By Bret Silverberg
Are you about to pay taxes on computer services? No one is really sure, including the Massachusetts Department of Revenue.
State House and Senate legislators, after months of wrangling, passed a $500 million transportation finance bill into law via a veto override vote on July 24. The law includes a new sales tax on technology and computer software-based transactions.
The new tax is expected to generate $161 million, or slightly less than a third of the total revenue raised. And no one knows how this tax will work.
What technology? What services? Which vendors? Which customers? Those details were not included in the approved legislation.
A Department of Revenue technical information release defines the new addition to sales tax as:
"'Computer system design services’, the planning, consulting or designing of computer systems that integrate computer hardware, software or communication technologies and are provided by a vendor or a third party.”
The document goes on to define “services” as: “telecommunications services, computer system design services and the modification, integration, enhancement, installation or configuration of standardized software.”
A vendor must now collect the state's 6.25 percent tax on the above. But even state lawmakers who wrote the bill can’t explain what the legalese above means.
Setting Definitions on the Fly
Ann Dufresne, director of communications for the Department of Revenue, said the department is working to determine who is impacted by the new law.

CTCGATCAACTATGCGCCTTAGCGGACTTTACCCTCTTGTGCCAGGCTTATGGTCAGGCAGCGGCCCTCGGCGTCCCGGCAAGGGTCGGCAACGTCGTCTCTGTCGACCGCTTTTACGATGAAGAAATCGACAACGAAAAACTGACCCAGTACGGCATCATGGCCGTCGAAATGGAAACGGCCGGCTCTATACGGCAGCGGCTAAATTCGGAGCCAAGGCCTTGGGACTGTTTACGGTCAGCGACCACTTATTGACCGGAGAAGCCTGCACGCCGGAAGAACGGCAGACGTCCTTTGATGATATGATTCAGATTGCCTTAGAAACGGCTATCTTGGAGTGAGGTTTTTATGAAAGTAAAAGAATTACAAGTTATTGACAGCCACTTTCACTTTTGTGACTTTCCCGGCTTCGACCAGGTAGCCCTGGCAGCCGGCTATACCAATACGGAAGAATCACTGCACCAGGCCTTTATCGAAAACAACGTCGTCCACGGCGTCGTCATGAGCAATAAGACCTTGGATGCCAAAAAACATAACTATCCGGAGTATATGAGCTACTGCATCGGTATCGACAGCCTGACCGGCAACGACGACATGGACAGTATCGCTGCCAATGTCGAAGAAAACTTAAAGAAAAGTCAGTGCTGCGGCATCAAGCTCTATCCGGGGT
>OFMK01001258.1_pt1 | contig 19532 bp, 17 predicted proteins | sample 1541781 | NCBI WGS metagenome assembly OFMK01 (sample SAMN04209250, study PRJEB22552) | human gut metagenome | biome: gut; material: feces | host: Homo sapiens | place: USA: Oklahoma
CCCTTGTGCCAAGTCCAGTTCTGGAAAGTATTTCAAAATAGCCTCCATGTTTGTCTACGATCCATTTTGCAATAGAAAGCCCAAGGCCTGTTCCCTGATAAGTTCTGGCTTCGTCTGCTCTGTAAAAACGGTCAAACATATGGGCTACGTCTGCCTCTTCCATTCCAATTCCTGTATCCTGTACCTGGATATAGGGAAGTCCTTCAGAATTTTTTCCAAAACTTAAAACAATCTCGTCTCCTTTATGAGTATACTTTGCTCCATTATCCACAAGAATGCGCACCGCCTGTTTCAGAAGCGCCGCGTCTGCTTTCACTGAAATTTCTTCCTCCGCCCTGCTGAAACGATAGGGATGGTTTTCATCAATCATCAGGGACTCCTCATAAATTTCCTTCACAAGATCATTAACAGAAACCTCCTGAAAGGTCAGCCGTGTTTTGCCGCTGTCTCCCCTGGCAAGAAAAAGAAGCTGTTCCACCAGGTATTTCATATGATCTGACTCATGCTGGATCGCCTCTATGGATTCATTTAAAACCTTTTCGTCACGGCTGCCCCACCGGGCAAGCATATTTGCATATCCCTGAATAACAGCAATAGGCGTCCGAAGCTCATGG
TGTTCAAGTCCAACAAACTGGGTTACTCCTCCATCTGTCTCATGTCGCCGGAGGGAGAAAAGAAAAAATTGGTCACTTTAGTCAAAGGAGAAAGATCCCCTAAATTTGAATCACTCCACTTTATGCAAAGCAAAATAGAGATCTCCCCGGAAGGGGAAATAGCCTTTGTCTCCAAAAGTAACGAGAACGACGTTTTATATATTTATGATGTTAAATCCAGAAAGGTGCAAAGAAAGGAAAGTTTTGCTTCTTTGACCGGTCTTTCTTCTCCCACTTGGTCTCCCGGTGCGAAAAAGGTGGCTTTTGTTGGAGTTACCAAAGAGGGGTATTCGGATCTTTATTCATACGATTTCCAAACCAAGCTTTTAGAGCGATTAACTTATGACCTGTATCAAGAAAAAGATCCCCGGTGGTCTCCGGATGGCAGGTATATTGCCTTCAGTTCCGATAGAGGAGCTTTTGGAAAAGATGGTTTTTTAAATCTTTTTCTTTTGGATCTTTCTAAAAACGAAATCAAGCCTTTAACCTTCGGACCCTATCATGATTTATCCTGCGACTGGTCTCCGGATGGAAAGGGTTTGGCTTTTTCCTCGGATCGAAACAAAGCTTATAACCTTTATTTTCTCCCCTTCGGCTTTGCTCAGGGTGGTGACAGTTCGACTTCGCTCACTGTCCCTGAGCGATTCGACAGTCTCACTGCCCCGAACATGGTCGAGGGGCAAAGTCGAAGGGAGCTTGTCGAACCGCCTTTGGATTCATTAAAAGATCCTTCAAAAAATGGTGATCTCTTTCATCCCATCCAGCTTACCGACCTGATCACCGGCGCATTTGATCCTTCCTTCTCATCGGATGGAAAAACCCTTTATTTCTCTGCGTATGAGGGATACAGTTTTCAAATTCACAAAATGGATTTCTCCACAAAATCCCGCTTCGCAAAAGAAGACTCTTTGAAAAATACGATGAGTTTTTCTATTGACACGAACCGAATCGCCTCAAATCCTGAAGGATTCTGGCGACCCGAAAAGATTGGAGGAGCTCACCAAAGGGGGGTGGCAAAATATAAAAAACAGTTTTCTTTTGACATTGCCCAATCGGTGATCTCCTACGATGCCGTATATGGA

"We're getting to the nitty gritty now," she said.
Dufresne added that tax return filings are not due until the 20th of the month, so those who find that they're accountable for the new addition to sales tax have some time before they have to file.
The Department of Revenue is soliciting comments and feedback from those who will be impacted by the new law and will publish a Frequently Asked Questions fact sheet on the Department of Revenue website as early as Wednesday.
Dufresne said the Department of Revenue will issue amendments on sales tax regulations for the computer industry within three months.
Tax Watchdogs Wary of Vague Wording
When asked how the tax is supposed to work, Barbara Anderson was blunt.
“I have no idea because they have no idea,” she said.
Anderson is executive director of the Citizens for Limited Taxation and is well known in Massachusetts for leading the fight to implement Proposition 2 1/2 back in the early 1980s. According to Anderson, small business owners were told tech-based businesses will be taxed on the total earned gross of a project, not simply the product the owner uses to complete the project.
On a $10,000 project, the vendor would be taxed $625, she said—a point underscored in a comment on a recent Boston.com story, which cites a lack of outcry from the Massachusetts tech community.
Anderson said her organization has been trying to get specifics about the tech tax since the State House debate began. She has come up empty.
Anderson said she has heard that legislators seek to “tax the cloud,” which has extremely vague application.
“One of these [types of] companies isn’t very well defined,” she said. “It’s taxing the cloud, as if they know what the cloud is.”
Who Won't Get Taxed
The document lists other exceptions from applying the tax, which are typical of other sales tax applications, according to Dufresne.
If, for example, a purchaser of services can prove “multiple points of use” outside of Massachusetts, the purchases will not be on the hook for the Massachusetts sales tax. In other words, if the purchaser is not sourced in Massachusetts, Massachusetts state sales tax should not apply.